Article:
State Still Debates Nursing Shortage Solutions as Varied as Problem's Causes

Article excerpt

Byline: Tia Mitchell, Times-Union staff writer

TALLAHASSEE -- No one is debating the fact that more nurses are needed in the state -- one study says Florida will need 34,000 more registered nurses by 2006.

The real debate comes during discussions about how to fix the problem and how the problem emerged. And it comes from all sides, from lawmakers to nurses to nursing schools.

The study, released by the Florida Hospital Association, paints an even darker picture by saying there are fewer students studying nursing, fewer licensed nurses in health care and more leaving the field each day.

Some say the shortage came as long shifts, forced overtime, increased paperwork, meager salaries and overbearing administrators left nurses frustrated and drained. Others say it is a lack of faculty and facilities to train new nurses.

Rich Rasmussen, vice president of legislative affairs for the hospital association, said the lack of nurses creates liability and other concerns for hospitals.

"As the largest employer of nurses, we take this very seriously as this relates to protecting our patients," he said.

At the Capitol, several lawmakers have written bills addressing the nursing shortage. Receiving the most attention is the Nursing Shortage Solutions Act, which would provide money for hospitals and schools to create programs designed to attract and retain nurses.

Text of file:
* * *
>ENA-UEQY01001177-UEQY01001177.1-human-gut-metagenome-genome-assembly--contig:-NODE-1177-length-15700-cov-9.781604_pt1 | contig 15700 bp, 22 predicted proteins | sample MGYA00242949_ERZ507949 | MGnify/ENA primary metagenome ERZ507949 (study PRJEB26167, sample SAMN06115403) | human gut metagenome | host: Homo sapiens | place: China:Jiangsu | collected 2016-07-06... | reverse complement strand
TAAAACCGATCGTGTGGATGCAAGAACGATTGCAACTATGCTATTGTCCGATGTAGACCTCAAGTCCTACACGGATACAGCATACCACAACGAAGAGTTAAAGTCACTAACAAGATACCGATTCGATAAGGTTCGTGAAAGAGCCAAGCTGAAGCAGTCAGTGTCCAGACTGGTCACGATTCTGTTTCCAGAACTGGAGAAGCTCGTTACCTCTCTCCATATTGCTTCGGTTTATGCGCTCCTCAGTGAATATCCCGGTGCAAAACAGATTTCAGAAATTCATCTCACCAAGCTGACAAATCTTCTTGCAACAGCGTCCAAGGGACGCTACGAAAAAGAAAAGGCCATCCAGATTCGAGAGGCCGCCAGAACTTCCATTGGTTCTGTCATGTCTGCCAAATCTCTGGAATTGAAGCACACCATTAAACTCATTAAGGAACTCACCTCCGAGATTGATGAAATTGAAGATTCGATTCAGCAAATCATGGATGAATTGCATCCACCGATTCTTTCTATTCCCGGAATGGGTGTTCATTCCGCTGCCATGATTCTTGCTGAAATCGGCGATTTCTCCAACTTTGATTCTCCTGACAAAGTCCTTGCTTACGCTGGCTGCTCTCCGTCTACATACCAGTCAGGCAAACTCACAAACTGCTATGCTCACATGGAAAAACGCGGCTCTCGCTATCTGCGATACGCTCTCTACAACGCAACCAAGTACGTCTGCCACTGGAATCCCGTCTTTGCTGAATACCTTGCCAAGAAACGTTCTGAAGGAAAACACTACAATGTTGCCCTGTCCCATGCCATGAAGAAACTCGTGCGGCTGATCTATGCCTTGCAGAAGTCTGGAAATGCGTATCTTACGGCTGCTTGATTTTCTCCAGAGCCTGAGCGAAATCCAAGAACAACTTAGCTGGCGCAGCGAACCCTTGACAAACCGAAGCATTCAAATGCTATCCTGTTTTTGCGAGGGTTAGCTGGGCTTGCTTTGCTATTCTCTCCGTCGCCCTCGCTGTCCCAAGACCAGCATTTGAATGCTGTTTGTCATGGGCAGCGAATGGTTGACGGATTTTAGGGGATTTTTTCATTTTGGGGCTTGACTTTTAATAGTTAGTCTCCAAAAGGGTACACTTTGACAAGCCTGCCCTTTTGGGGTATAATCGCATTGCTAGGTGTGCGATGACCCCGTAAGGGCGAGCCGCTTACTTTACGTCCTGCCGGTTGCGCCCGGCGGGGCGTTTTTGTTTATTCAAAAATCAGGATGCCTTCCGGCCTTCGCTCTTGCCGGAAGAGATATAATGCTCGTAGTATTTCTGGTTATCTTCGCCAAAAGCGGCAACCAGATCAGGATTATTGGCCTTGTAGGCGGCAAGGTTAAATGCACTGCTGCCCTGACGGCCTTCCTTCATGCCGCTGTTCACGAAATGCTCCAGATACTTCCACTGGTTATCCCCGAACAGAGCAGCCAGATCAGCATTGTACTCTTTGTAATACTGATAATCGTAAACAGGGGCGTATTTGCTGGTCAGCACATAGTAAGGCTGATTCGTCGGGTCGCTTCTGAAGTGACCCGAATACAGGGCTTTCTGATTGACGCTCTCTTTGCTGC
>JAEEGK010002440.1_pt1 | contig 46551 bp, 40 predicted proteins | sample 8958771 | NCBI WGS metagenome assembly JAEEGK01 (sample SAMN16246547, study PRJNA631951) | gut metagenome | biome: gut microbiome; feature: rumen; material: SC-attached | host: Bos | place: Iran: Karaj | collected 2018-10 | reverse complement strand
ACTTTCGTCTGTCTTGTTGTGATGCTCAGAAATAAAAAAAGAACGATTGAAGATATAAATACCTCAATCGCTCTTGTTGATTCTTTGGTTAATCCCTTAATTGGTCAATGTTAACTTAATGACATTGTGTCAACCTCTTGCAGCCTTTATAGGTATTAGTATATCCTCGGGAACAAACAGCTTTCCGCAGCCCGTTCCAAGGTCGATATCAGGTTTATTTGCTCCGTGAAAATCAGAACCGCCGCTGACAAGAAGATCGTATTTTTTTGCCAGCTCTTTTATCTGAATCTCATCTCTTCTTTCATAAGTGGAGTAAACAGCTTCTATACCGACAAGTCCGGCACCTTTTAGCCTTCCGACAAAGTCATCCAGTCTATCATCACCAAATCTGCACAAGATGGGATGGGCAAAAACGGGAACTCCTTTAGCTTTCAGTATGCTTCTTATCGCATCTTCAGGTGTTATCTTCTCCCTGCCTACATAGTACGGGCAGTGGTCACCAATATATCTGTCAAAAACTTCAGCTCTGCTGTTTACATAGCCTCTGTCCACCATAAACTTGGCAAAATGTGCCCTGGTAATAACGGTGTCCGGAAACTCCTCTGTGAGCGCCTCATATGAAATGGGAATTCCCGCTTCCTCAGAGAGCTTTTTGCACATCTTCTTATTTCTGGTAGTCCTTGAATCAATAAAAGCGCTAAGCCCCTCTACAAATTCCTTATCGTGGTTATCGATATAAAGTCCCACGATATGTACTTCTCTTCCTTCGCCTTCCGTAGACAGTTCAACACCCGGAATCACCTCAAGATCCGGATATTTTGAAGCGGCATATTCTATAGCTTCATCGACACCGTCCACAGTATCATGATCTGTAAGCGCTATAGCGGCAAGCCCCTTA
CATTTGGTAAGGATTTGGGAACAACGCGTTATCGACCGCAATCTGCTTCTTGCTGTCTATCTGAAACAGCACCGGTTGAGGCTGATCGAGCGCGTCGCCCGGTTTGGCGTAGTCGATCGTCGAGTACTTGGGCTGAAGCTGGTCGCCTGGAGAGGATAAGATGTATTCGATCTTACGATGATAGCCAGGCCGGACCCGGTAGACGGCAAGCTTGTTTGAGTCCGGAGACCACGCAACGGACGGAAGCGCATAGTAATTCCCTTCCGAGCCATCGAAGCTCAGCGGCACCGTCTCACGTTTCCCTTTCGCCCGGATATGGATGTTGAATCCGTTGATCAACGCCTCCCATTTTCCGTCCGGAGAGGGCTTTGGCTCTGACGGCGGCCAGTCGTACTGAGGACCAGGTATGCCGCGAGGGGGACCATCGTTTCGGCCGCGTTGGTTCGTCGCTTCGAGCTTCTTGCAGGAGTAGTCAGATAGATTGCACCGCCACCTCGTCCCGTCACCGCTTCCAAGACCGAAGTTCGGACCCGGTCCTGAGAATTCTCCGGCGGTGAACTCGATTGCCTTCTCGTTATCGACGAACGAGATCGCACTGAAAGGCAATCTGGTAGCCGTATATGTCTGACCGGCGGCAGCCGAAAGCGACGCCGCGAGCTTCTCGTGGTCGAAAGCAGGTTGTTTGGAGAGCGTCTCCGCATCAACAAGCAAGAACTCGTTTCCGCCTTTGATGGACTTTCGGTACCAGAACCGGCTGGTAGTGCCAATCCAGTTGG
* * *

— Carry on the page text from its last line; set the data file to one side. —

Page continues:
The most praised and debated provision in the act would diminish the lengthy process by which licensed nurses from other states receive a Florida license. The act would provide a provisional license for nurses from any state or U.S. territory and allow them to begin working immediately while backgrounds are checked.

The act is backed by the hospital association, Gov. Jeb Bush, the Florida Nurses Association and the South Florida contingent of the Service Employees International Union.

Another bill, the Safe Staffing and Quality Care Act, would mandate specific nurse staffing levels in different departments at hospitals. For example, the bill -- which also is supported by the union -- requires a one-to-one nurse-to-patient ratio in operating rooms and a one-to-three ratio in pediatrics.

A survey by the union's Nursing Alliance said 74 percent of registered nurses would stay until retirement if staffing levels were adequate, compared with 58 percent who plan to stay regardless.

But Rep. Sandra Murman, R-Tampa, the House sponsor of the Nursing Shortage Solutions Act, criticized the plan as forcing the government to regulate an issue that should be left up to hospitals.

Bush criticized a similar mandate that took effect last month in California.

"California passed that and their shortage has not gotten any better," he said. "And because of that, they've had to shut down beds."

John Ratliff, political director for the service employees union, said the California law hasn't been in effect long enough to gauge results. …